René Lalique exhibits illustrate artist’s penchant for testing limits of possibility

 

CORNING, N.Y. – The Corning Museum of Glass (CMoG), which showcases the largest collection of René Lalique materials at a public institution, is presenting a new exhibition dedicated to the French artist and designer. “René Lalique: Enchanted by Glass” will trace Lalique’s storied career from high-society jeweler to global entrepreneur.

The exhibition, which opened May 17, also provides new insights into Lalique’s working methods by bringing together nearly 200 pieces of unique jewelry, glass objects, rare production molds and design drawings, dating from about 1893 to the artist’s death in 1945.

Lalique

René Lalique, Perfume Bottle with Stopper, Fougères (Ferns), France, Clairefontaine or Combs-la-Villem designed 1912. Mold-blown glass bottle and mold-pressed glass stopper, acid-etched, applied patina; gold foil inclusion. Courtesy: The Corning Museum of Glass, gift of Elaine and Stanford Steppa.

Lalique (1860-1945) was a successful jeweler who cemented his reputation for innovative design at the 1900 Paris Exposition, where he won top honors. Following the exposition, he turned from jewelry design to focus exclusively on the creation of luxury glass products. Lalique elevated pressed and molded glassware to a fine art form through his unique designs and creative mass-production techniques. His aesthetic choices informed the styles of Art Nouveau and Art Deco in France, and the objects he created have become icons of these eras. “René Lalique is a pivotal figure in the history of late 19th and early 20th-century glass,” said Kelley Elliott, exhibition curator and curatorial assistant of modern glass at The Corning Museum of Glass. “Lalique designed decorative glass for every part of the home, he was seminal in the early success of the French perfume industry, he introduced decorative glass into architecture, luxury trains and cruise ships, and he established a legacy of excellence and innovation in luxury glass production.”

The exhibition traces Lalique’s transition from jeweler to industrialist, including his leading role in the creation of bijouterie (the incorporation of semiprecious stones with non-traditional materials like glass, enamel, horn and bone), and his triumphant display at the 1900 Paris Exposition, which had an important influence on Art Nouveau aesthetics; his growing fascination with glass and his decision to transition from his career as a jeweler to focus solely on glass production, starting with the manufacture of stylish bottles designed for French perfumer François Coty; his commitment to technological advancement and mechanization, culminating in the opening of a factory in Wingen-sur-Moder; and his groundbreaking display at the 1925 Paris Exposition, which had a marked influence on the Art Deco movement.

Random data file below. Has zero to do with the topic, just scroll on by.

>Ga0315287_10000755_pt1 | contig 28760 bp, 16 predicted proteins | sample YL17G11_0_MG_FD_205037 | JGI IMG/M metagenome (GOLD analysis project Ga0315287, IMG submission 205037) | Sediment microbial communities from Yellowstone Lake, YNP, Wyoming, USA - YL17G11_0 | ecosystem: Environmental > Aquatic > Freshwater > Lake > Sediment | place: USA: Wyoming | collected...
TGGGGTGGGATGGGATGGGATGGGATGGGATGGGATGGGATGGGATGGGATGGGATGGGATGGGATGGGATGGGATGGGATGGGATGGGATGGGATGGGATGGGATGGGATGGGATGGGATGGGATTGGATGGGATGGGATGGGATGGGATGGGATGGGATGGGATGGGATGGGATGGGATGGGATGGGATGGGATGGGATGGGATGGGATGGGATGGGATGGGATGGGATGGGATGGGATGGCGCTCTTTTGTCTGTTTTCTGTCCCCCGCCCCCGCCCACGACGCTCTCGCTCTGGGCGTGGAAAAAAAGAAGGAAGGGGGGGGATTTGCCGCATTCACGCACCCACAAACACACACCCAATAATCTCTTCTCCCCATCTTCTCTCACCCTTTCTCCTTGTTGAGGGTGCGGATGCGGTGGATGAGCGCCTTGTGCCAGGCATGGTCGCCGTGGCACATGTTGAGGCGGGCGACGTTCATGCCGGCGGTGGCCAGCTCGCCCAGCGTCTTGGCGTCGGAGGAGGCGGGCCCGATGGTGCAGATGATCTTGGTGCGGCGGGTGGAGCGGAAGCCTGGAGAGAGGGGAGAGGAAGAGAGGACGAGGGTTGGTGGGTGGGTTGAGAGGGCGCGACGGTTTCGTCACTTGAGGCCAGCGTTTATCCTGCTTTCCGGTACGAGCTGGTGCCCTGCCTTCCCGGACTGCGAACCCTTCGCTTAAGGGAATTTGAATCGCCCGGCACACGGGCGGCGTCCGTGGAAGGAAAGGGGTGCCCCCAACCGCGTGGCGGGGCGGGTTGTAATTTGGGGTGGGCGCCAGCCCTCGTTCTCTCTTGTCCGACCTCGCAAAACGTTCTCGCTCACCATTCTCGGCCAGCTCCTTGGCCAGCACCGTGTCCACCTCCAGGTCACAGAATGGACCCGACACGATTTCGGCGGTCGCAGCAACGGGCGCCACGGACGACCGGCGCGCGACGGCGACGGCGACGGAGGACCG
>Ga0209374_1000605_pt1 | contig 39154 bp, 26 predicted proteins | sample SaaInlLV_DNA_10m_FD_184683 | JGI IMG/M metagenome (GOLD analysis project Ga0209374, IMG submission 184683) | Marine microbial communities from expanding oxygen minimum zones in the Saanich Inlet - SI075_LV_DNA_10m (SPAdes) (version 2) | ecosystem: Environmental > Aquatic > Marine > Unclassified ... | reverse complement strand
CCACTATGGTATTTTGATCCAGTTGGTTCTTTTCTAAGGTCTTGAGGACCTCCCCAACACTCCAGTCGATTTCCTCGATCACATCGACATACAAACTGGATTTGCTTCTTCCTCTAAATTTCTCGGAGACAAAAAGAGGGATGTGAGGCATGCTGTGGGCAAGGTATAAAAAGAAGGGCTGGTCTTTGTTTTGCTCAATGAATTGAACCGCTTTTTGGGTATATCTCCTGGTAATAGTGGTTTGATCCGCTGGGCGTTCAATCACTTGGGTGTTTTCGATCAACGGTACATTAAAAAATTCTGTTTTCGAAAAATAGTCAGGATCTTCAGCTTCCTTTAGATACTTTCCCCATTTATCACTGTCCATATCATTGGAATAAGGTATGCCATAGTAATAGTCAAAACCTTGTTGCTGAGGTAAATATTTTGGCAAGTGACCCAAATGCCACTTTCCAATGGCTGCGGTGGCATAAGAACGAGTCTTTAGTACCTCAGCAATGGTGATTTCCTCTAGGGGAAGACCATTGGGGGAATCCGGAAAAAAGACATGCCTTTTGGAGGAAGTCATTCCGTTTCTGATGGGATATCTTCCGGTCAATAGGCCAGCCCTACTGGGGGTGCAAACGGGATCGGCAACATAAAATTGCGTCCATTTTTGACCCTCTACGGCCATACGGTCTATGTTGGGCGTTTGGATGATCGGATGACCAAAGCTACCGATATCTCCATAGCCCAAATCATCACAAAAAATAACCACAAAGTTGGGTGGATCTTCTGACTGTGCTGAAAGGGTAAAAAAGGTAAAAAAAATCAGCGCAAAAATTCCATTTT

First in jewelry design and then in glass manufacturing, Lalique pushed the boundaries to create unique and never-before-seen objects. In doing so, he often pioneered new techniques and processes for integrating, handling and/or shaping glass. The exhibition will examine key innovations in Lalique’s career through the display of molds, design drawings and finished pieces. In 1891, Lalique invented a type of pâte de verre, a process that produces unique glass pieces like the distinctive Pendant with Bishop Birds. The patented method uses glass paste, which is fused and annealed in a single-use, metal mold, removed with acid and then finished by hand. In 1909, Lalique received a patent for a new way to mold glass bottles, decanters and vases. The new technique would prove most useful to the perfume industry, which was seeking new ways to expand its market to the bourgeoisie.


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Lalique partnered with famed parfumiers like Coty, Worth, D’Orsay, Roger & Gallet and Lucien Lelong to create iconic bottles for individual fragrances. The design-driven marketing innovation helped to propel the popularity of French perfume throughout the world. In 1915, Lalique received a patent for a cire perdue (lost wax) technique for casting glass, a molding process that Lalique initially used to shape metal for his jewelry. While each cire perdue product was unique, Lalique produced wax models en masse that allowed for limited-edition runs.

The exhibition will display vases made by this method, as well as two related molds for unrealized pieces. In 1921, Lalique opened a new glass factory in the historic glassmaking town of Wingen-sur-Moder. The factory began using a more efficient manufacturing method known as glass-pressing. Using a steel mold into which molten glass was poured and a hand-operated pressing machine, Lalique produced radiator caps for automobile enthusiasts, as well as ashtrays marketed to women in the 1920s.

Complementing CMoG’s extensive permanent collection of Lalique objects, 14 unique pieces of jewelry, decorative objects and designs by Lalique are being loaned by the Musée des arts décoratifs in Paris; the Calouste Gulbenkian Museum in Lisbon; The Walters Art Museum in Baltimore; the Virginia Museum of Fine Arts in Richmond; the National Museum of American History, Smithsonian Institution in Washington, D.C.; and the Chazen Museum of Art in Madison, Wis. The special exhibits “Rene Lalique: Enchanted by Glass” and “Designing for a New Century: Works on Paper by Lalique and his Contemporaries” are on view through January 4, 2015. Visit www.cmog.org for more information.

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